After class last Tuesday, I took a leisurely stroll and I went to the Luxembourg Garden. There were rows of chairs lined up in front of immaculately mowed lawns, and the sun was hanging a little lower over the trees at the entrance to the garden. I stopped because I wanted to sit down with the people there—who were alone or with others—speaking animatedly, reading, journalling, laughing.
I was there for a few minutes before an old man approached to ask if he could sit in the chair next to me.
He was Parisian, a retired professor of English who has lived all over the world. He is currently looking to purchase a house by the beach in Portugal. Did he speak Portuguese? He intends to learn, and to tack it up alongside the numerous other languages in which he is fluent: French, English, Spanish, Italian and, most recently, Russian.
Perhaps because he was still prone to the habits of his previous profession, he launched into an eloquent lecture without my prompting about the natures of all the different people he’d met and lived among during his many years. He started by telling me all the things that he detested about France.
I immediately discovered that one of the things I find the most pleasing about France is exactly that which he finds unbearable. My professor friend’s greatest grievance with his country is its beauty.
What he told me forced me to stop and consider all that I thought I’d learned about French culture during my time here, because I immediately discovered that one of the things that I find the most pleasing about France is exactly that which he finds unbearable. My professor friend’s greatest grievance with his country is its beauty, and everything that beauty entails.
To illustrate what I am talking about, let's examine the Jardin du Luxembourg itself. It depicts the epitome of French architectural aesthetics. The fountains line up perfectly with the obelisk in the Place of the Concorde, and also with the Arch of Triumph. Behind me, the pyramid guarding entry to the Louvre lines up perfectly with the obelisk, to accentuate their common Egyptian inspirations. This is in classic French style: everything complements everything else. Nothing is its own being—everything serves a larger aesthetic purpose. It’s what makes the Luxembourg Garden so beautiful, and so different from Central Park in New York: every piece of the Garden is constructed to reinforce other lines and forms, creating a perfect the harmony between the natural and the man-made.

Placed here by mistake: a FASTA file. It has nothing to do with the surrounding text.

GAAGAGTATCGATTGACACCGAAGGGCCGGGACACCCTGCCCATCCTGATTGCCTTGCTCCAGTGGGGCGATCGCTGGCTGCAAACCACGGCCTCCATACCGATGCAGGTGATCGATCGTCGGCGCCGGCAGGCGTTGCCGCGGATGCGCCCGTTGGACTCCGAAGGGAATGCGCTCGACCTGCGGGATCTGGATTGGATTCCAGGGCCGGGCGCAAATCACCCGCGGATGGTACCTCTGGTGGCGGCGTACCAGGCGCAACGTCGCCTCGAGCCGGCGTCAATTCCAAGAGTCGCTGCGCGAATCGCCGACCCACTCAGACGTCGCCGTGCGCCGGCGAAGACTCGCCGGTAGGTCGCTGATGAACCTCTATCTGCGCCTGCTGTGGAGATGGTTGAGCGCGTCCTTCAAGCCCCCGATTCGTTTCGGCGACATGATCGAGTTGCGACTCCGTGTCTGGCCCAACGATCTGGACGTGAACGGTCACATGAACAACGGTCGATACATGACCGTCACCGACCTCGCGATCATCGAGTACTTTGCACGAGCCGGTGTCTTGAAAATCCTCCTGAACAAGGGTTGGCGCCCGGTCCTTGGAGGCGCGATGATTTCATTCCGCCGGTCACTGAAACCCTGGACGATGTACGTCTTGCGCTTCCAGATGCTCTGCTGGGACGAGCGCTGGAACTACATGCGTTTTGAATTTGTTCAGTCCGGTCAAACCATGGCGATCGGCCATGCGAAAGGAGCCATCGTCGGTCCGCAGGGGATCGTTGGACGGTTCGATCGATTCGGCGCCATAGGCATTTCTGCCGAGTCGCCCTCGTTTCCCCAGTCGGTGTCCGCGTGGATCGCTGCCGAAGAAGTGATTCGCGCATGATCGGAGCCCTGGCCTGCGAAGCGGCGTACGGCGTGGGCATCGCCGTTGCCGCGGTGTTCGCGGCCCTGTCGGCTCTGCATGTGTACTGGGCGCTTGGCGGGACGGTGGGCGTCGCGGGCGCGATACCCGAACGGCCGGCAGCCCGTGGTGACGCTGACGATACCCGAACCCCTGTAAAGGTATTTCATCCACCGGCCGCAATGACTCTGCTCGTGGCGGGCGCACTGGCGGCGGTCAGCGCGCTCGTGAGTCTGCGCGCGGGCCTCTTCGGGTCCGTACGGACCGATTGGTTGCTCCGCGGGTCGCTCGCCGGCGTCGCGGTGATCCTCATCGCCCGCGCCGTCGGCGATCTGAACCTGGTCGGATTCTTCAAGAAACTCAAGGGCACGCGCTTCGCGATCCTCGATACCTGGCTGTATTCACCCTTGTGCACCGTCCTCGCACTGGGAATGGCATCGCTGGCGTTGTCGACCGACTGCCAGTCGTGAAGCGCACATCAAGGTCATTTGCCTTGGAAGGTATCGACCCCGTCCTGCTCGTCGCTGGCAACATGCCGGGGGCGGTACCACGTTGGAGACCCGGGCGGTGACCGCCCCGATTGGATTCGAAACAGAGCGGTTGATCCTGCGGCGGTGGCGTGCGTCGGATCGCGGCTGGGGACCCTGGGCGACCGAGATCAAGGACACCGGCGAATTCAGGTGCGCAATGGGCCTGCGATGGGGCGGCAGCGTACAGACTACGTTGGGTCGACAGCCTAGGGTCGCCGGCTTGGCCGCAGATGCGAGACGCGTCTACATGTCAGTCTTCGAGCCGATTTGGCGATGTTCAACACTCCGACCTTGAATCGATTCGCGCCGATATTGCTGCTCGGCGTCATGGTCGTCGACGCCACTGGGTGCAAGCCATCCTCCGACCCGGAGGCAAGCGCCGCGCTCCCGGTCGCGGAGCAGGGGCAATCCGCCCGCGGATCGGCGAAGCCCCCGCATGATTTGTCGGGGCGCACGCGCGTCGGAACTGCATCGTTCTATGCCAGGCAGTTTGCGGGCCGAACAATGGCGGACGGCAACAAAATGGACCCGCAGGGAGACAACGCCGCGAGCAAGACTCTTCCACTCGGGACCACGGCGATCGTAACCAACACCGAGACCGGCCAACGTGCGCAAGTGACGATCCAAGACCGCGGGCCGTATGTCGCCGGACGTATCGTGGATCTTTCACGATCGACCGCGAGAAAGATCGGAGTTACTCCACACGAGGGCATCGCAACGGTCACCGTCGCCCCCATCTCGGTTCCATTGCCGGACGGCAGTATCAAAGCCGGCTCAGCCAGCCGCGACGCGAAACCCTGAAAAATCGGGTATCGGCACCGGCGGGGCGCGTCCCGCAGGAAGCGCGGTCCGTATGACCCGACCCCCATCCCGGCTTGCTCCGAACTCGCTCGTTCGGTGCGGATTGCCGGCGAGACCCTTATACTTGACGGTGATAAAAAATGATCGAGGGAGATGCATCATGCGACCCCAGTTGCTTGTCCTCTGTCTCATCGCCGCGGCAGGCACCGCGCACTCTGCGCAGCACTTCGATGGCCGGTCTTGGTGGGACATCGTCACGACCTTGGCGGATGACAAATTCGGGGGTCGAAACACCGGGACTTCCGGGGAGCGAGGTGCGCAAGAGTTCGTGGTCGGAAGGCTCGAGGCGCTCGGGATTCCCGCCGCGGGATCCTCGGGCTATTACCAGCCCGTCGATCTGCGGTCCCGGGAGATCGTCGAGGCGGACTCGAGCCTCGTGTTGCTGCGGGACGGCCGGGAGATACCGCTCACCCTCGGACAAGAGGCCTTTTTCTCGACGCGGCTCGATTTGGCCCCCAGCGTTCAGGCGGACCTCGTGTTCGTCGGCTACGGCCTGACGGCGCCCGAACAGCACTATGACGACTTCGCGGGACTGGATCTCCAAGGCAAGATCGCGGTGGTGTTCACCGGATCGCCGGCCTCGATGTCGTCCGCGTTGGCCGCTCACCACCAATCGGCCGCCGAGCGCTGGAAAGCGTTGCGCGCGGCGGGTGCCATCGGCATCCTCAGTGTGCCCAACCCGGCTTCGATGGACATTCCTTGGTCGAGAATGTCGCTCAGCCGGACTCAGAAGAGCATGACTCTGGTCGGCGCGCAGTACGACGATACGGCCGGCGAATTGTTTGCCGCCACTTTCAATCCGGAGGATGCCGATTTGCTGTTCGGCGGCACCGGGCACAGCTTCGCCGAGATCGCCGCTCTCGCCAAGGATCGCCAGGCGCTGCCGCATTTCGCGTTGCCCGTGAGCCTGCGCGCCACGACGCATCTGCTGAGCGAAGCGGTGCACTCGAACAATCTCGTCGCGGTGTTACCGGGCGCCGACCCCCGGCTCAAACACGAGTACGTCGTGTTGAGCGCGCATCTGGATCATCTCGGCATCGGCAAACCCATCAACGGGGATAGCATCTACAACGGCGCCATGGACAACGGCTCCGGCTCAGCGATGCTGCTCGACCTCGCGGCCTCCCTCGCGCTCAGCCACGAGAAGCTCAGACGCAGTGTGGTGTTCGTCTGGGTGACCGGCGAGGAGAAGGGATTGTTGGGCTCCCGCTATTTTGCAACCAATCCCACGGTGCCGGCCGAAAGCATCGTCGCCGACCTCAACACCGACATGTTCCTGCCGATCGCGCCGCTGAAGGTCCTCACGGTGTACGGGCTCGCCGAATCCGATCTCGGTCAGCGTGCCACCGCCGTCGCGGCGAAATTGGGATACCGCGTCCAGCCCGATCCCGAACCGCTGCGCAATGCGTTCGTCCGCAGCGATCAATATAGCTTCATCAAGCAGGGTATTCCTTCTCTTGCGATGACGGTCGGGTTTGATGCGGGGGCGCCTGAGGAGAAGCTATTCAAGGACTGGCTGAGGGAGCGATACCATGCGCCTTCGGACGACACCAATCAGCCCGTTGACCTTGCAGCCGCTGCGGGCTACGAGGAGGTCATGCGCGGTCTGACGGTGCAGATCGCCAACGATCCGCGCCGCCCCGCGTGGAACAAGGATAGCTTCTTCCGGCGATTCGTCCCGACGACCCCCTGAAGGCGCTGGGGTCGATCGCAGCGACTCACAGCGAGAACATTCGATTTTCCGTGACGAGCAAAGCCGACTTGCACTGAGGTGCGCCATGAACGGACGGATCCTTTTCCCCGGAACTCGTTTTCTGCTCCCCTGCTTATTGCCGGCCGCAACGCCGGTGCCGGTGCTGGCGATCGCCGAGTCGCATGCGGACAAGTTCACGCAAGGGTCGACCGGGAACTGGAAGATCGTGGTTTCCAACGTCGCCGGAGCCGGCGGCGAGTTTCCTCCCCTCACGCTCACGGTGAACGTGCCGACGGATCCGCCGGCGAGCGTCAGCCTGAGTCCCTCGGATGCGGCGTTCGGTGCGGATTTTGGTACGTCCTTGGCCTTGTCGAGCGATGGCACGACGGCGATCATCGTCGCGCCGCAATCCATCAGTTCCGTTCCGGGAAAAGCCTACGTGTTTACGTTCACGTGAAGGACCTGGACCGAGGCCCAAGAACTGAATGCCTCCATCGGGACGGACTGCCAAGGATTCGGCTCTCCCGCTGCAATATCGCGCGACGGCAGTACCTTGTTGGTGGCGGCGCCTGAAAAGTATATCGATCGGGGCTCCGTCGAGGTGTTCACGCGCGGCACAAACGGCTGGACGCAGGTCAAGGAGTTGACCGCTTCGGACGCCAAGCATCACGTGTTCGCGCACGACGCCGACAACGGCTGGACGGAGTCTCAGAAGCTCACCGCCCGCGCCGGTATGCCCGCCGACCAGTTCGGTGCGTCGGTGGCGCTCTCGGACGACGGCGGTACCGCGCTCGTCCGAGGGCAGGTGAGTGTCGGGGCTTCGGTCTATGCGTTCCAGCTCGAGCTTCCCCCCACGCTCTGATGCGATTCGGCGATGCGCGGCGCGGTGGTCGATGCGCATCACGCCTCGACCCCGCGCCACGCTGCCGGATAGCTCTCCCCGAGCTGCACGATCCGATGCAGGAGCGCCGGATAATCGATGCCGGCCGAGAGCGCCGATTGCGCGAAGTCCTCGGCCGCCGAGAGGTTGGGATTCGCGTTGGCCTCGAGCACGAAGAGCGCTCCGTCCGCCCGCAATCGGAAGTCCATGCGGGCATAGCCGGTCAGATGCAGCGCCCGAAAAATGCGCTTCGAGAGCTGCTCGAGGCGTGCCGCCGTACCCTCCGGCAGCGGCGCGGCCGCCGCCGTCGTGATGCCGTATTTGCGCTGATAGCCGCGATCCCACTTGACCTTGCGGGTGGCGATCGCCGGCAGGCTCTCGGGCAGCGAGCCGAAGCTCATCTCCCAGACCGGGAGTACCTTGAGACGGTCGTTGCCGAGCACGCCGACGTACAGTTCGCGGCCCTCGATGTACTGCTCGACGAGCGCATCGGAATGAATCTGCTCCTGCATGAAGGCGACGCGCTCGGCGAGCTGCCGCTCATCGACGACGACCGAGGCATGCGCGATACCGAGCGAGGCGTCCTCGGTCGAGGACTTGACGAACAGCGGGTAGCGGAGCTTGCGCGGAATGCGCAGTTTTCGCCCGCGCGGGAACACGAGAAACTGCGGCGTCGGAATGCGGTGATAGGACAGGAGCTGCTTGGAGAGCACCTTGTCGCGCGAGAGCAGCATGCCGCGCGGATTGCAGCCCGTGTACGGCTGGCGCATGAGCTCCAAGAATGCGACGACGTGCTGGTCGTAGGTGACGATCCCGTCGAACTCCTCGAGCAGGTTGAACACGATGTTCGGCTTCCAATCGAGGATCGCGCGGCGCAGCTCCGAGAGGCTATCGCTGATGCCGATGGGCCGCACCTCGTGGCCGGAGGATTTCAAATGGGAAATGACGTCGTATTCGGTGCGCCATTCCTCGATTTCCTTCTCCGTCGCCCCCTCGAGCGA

This is all to convey that for something to be beautiful in France, it has to follow a certain organization. They must be in accordance with what already exists, so as not to jar the eyes—and everything is made to someday be historic.
Why would this professor have a problem with this? Because, according to him, this desire for order is one of the fundamental not only of French aesthetics, but of social interactions: “France is a society of fixed places.”
The mentality of perfect control, of keeping all the surroundings just so and molding everything to fit one mold, extends also to society. People are fixed into boxes. They are wary of anyone who doesn’t fit. And this, said my professor friend, is what makes the people so unbearable.
According to him, the French don’t want to meet new people. They place an anachronistic emphasis on familial history, a sort of mentality that he claimed comes from feudal times. Look around, he said. People are friends with people whose parents were friends with their parents. If you are not of the same ethnicity, if you are not of the same social class, political beliefs, if you don’t speak the same dialect, if you have an accent, they are finis with you.
He continued on to tell me that the French tolerate the tourists because they are confident that France will impress. One cannot help but admire the French aesthetic, and appreciate its beauty, but one can never become anything but an outsider in France. The French woman next to you on the train will ask you, do you like France? And they will nod when you say yes, of course, I love it. Of course you do.
I didn’t agree with everything he was saying, and it certainly hasn’t been my experience that people in France are stuffy or unwilling to speak to strangers. But then again, my only encounters with French people have been like this one; friendly strangers who just want to make conversation with someone. They could be the exceptions.
It is interesting to think that that the culture and attitude of people is reflected in their architecture, in the way that they structure everything they look at. It’s not something that I have thought about a lot, but it does make sense the more I think about it. If people value beauty, then they are more likely to construct beautiful buildings. If they value order, they are more likely to ask for symmetry in their public spaces. And they will search for that same order and symmetry in human relationships. This is a tentative hypothesis, and I’ll definitely be on the lookout for more supporting or contradictory evidence going forward.
In any case, I wanted to write about this encounter not because I wanted to discourage anyone from going to France, or give a terrible review of French people. I wrote this to share an experience that truly would not have been attainable had I not been living in France, and had the downtime to sit in the Luxembourg Garden after class with a book. These are the most memorable experiences I’ll have while I’m abroad—these human moments with a professor in a park, essentially acting as their sounding board as they share their grievances about their home.
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